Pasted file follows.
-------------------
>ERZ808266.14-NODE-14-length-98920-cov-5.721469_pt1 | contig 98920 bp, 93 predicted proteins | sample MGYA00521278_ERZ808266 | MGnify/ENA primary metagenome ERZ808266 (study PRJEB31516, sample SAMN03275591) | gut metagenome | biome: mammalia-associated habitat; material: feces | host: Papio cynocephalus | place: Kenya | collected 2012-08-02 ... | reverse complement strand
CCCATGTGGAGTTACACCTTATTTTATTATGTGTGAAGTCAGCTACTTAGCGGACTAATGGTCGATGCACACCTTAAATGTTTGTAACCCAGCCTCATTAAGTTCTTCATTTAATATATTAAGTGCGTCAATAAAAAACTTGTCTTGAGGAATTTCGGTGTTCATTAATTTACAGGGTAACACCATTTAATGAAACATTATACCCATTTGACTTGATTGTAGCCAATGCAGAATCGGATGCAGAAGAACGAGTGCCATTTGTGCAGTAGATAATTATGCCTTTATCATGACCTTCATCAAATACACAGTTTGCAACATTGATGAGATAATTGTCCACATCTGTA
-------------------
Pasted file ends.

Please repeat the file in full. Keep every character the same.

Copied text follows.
>ERZ808266.14-NODE-14-length-98920-cov-5.721469_pt1 | contig 98920 bp, 93 predicted proteins | sample MGYA00521278_ERZ808266 | MGnify/ENA primary metagenome ERZ808266 (study PRJEB31516, sample SAMN03275591) | gut metagenome | biome: mammalia-associated habitat; material: feces | host: Papio cynocephalus | place: Kenya | collected 2012-08-02 ... | reverse complement strand
CCCATGTGGAGTTACACCTTATTTTATTATGTGTGAAGTCAGCTACTTAGCGGACTAATGGTCGATGCACACCTTAAATGTTTGTAACCCAGCCTCATTAAGTTCTTCATTTAATATATTAAGTGCGTCAATAAAAAACTTGTCTTGAGGAATTTCGGTGTTCATTAATTTACAGGGTAACACCATTTAATGAAACATTATACCCATTTGACTTGATTGTAGCCAATGCAGAATCGGATGCAGAAGAACGAGTGCCATTTGTGCAGTAGATAATTATGCCTTTATCATGACCTTCATCAAATACACAGTTTGCAACATTGATGAGATAATTGTCCACATCTGTA